Criminal gangs are targeting children and teenagers from middle-class families to sell drugs, a parliamentary report claims.
It says youngsters as young as eight from "stable and economically better-off" backgrounds are at risk of being exploited by urban crime networks.
The report from the All Party Parliamentary Group (APPG) on Runaway and Missing Children and Adults follows warnings that children are being used in a drug distribution model known as "county lines".
This typically involves city gangs branching out into county or coastal towns to sell heroin and crack cocaine.
They deploy children and vulnerable people as couriers to move drugs and cash between the new market and their urban hub.
Based on testimony given at a meeting of experts, parents and agencies earlier this year, the APPG's paper says: "The participants of the roundtable heard that any child can be groomed for criminal exploitation.
"Some children are initially approached by their peers, who have also been groomed and exploited, which can make it even harder for them to identify the risks without prior education."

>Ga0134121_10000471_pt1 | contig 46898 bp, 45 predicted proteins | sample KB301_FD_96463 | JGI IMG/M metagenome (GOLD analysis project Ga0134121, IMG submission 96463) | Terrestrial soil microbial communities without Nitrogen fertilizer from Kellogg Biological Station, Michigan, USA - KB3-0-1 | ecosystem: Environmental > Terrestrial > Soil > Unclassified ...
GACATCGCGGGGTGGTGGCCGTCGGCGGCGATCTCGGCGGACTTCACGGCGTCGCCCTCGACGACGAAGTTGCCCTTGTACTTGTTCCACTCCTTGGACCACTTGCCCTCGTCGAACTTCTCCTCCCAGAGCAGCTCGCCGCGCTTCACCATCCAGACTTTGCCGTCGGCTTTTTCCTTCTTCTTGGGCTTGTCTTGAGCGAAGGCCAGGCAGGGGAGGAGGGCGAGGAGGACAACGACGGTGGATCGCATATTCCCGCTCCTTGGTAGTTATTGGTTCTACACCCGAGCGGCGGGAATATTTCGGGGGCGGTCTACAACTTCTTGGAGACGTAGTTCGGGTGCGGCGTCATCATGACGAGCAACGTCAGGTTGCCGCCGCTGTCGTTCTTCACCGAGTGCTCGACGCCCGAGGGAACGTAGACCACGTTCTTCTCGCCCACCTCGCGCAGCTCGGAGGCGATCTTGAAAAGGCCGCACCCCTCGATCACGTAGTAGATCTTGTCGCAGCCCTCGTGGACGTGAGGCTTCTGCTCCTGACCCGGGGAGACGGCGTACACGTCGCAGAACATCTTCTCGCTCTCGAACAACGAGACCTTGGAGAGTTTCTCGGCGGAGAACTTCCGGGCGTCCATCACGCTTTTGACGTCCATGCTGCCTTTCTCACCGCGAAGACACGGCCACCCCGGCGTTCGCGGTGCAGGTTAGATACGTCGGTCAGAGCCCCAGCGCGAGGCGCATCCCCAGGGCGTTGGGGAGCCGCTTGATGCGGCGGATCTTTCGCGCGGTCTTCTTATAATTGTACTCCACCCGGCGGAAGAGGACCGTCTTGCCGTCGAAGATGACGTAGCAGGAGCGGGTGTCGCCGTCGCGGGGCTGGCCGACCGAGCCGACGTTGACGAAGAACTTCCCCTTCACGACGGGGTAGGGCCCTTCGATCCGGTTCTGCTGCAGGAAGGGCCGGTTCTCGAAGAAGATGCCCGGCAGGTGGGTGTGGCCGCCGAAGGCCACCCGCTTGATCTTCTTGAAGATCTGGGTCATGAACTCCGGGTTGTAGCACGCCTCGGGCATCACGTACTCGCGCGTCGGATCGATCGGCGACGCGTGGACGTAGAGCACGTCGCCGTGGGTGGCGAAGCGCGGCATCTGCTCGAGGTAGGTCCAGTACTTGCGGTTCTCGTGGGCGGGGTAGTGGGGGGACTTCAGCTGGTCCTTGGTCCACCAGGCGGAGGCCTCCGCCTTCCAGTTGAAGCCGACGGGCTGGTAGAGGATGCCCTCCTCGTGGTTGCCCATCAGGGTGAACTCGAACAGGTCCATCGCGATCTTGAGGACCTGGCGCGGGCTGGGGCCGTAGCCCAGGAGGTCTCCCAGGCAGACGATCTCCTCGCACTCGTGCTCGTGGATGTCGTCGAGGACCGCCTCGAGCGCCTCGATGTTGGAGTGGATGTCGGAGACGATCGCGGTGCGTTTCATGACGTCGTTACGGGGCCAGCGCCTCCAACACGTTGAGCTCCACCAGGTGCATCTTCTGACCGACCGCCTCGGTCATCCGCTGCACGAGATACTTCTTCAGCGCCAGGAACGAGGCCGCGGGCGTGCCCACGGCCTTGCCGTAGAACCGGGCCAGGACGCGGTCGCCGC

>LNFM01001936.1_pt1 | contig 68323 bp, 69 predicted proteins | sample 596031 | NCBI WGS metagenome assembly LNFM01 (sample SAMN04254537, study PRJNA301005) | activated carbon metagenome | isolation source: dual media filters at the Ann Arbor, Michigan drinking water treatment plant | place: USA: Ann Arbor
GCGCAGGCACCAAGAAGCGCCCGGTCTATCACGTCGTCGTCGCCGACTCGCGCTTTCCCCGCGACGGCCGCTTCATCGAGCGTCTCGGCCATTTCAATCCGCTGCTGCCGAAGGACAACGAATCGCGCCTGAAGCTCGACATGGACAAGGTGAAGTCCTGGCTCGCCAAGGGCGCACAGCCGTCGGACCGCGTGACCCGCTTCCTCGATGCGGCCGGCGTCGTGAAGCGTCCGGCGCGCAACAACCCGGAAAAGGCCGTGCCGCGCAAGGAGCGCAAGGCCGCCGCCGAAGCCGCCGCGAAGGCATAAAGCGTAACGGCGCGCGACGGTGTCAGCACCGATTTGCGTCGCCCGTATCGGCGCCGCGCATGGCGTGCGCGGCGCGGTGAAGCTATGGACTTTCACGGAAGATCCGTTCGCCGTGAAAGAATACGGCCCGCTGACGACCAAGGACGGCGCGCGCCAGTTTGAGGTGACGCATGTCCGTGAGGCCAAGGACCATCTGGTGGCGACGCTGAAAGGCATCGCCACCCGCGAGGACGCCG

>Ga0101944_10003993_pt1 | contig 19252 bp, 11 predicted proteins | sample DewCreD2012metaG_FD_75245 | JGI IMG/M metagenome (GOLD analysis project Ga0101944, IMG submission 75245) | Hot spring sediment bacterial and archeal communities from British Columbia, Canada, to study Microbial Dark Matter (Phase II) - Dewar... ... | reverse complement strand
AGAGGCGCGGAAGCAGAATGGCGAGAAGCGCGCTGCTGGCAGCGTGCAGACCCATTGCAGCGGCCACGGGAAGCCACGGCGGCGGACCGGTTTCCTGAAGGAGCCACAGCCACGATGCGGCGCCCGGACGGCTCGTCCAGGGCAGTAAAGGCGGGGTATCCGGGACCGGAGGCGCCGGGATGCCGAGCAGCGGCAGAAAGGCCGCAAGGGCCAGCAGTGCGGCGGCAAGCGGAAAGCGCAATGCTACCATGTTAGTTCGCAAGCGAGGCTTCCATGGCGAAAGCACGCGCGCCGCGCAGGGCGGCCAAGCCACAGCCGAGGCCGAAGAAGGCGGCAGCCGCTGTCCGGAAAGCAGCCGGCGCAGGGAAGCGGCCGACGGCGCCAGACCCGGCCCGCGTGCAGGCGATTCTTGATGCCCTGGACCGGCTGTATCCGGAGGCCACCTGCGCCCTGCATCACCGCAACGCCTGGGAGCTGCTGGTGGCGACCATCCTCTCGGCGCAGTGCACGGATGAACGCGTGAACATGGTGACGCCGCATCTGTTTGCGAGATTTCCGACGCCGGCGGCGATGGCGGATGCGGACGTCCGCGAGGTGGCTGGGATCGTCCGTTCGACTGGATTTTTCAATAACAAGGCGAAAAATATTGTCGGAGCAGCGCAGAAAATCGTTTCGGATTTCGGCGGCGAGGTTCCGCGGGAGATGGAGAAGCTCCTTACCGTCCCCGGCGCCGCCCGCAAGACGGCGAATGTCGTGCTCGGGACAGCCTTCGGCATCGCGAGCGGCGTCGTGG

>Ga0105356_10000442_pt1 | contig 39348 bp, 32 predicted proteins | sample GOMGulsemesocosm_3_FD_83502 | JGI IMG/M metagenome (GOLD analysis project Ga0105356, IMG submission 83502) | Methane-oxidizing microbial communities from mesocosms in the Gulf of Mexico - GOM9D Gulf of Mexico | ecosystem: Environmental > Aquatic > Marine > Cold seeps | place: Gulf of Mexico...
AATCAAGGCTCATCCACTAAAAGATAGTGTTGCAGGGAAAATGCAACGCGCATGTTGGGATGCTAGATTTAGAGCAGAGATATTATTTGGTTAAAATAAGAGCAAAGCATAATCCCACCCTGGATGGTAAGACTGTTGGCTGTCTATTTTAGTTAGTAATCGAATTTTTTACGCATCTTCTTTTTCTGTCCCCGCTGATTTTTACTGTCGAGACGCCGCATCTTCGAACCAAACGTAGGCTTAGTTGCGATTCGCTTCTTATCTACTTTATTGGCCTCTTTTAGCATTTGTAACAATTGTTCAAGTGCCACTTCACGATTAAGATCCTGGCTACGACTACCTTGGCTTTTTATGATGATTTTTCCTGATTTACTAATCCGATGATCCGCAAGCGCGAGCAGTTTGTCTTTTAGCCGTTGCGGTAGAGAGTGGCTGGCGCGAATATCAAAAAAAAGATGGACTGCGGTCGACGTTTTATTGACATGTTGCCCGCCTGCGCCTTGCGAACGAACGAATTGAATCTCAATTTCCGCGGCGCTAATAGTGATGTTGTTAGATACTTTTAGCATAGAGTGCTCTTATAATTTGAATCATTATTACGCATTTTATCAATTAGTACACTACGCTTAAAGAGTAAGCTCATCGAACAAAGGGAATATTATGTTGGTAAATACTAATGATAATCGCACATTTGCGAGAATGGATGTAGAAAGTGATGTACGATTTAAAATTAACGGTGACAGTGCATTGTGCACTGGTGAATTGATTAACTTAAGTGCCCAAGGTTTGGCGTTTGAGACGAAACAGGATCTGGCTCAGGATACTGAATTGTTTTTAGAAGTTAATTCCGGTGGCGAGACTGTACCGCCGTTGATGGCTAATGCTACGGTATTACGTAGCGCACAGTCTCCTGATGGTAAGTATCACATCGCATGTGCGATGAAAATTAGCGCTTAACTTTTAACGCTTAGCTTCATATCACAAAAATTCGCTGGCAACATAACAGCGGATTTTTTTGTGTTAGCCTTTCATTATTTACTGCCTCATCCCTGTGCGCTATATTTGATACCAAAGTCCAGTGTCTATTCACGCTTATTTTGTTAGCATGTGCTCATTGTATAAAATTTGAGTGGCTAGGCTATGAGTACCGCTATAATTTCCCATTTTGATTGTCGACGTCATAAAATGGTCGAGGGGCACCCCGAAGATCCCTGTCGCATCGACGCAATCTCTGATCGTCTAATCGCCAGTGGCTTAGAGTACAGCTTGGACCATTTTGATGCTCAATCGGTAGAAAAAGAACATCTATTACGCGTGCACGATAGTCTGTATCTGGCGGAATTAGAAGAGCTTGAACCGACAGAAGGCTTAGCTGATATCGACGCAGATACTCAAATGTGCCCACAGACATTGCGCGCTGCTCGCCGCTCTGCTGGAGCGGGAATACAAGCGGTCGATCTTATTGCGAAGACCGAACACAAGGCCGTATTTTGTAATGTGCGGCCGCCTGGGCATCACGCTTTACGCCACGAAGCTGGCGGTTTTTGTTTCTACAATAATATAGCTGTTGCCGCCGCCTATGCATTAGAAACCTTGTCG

It raises concerns that vulnerable youngsters who are exploited by gangs to distribute drugs are often perceived to have "made a choice" and are criminalised, rather than recognised as victims.
Chair of the APPG, Labour MP Ann Coffey, said targeted children need support: "Young people who are groomed into drug-running by adults are being exploited in the same way as those who are enticed into sexual activity.
"They too are vulnerable and need our support.
"We need a greater understanding and awareness of this kind of criminal exploitation of children and better training to ensure it is recognised and prevented at an early stage.
"Once a child is criminalised it is very hard to get them back to the other side of the law."
A Home Office spokeswoman said: "There is more that all partners can do, which is why we are tackling county lines through a national action plan and reviewing our cross-Government strategy on Missing Children and Adults and developing a clear implementation plan for delivery."